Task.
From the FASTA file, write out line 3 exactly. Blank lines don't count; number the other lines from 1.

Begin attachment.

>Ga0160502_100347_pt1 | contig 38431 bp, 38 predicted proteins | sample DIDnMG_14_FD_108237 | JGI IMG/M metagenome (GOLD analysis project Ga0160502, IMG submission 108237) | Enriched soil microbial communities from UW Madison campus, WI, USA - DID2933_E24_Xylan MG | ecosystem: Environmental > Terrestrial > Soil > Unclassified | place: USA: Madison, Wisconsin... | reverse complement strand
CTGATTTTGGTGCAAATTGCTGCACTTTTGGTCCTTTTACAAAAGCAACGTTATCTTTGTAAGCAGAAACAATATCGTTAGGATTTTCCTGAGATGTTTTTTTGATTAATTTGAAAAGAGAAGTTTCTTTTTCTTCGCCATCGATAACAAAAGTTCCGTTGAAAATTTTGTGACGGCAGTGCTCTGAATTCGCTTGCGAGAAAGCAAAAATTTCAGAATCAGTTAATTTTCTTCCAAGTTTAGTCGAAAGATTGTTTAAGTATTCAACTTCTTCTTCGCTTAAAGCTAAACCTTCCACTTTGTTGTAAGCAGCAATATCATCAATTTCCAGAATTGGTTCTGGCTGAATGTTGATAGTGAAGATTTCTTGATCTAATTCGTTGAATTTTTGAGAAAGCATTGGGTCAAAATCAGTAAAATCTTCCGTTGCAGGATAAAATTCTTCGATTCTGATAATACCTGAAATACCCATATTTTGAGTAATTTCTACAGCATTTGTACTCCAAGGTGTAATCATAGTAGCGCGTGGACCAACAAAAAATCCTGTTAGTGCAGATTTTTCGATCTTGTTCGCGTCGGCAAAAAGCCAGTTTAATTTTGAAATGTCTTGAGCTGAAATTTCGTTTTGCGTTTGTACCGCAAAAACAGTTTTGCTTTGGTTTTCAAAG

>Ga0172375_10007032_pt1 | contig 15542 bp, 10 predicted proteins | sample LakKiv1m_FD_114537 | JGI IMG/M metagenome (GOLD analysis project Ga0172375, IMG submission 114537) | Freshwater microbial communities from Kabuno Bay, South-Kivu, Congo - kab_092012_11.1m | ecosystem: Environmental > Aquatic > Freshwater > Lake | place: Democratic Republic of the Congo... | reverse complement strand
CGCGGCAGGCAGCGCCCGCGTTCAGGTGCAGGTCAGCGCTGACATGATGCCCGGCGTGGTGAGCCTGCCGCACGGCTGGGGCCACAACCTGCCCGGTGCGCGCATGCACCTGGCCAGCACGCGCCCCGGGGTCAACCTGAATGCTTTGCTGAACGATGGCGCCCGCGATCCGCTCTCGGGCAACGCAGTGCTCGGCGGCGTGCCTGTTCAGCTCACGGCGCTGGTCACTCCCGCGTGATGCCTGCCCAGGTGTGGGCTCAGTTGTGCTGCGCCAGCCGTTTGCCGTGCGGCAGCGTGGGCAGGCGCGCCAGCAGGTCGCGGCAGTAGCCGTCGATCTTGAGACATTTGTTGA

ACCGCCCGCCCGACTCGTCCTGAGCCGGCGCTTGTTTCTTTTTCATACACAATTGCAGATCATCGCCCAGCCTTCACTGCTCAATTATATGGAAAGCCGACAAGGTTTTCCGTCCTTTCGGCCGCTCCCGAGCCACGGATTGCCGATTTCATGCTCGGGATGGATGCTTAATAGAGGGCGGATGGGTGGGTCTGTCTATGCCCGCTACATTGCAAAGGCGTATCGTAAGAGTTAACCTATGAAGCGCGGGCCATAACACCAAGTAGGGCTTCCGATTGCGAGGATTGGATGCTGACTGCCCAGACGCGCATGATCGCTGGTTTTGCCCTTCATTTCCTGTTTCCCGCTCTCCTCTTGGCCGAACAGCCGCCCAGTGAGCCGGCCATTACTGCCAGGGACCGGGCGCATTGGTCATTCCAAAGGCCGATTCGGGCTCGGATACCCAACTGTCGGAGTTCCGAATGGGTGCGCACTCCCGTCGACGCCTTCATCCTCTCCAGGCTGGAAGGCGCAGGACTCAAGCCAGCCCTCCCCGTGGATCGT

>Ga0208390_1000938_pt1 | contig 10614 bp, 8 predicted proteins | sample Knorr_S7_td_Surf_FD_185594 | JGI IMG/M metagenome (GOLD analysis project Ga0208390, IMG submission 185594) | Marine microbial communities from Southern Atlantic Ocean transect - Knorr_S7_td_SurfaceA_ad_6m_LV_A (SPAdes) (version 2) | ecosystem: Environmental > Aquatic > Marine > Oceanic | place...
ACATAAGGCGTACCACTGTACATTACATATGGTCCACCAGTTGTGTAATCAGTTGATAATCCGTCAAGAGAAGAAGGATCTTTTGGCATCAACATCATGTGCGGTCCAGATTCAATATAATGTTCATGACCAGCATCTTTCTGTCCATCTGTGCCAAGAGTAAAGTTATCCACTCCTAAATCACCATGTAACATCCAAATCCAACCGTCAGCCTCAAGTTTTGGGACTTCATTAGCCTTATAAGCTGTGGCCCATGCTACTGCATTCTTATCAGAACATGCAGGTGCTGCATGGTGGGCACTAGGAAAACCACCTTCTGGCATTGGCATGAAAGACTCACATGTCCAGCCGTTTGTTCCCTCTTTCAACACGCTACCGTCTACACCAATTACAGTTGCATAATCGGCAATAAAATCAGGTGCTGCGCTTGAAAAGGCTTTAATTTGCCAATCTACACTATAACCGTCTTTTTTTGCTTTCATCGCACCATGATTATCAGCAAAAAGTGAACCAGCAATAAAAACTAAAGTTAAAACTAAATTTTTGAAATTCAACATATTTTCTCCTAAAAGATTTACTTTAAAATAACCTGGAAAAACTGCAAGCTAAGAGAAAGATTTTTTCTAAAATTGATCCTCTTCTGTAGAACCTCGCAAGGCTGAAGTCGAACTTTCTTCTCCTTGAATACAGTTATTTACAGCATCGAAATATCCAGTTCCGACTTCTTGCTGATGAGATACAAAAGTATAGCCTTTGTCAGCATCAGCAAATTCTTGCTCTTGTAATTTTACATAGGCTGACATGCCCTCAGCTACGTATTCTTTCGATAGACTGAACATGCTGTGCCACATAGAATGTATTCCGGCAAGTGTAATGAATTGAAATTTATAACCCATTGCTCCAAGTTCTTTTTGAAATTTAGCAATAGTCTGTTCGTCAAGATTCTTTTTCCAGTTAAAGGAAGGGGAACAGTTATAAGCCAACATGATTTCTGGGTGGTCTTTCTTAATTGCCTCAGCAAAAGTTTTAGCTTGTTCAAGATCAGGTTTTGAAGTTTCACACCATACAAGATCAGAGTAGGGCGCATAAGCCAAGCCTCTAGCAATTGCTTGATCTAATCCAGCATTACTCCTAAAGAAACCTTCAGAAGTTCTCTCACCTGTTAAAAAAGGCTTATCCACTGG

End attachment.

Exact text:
>Ga0172375_10007032_pt1 | contig 15542 bp, 10 predicted proteins | sample LakKiv1m_FD_114537 | JGI IMG/M metagenome (GOLD analysis project Ga0172375, IMG submission 114537) | Freshwater microbial communities from Kabuno Bay, South-Kivu, Congo - kab_092012_11.1m | ecosystem: Environmental > Aquatic > Freshwater > Lake | place: Democratic Republic of the Congo... | reverse complement strand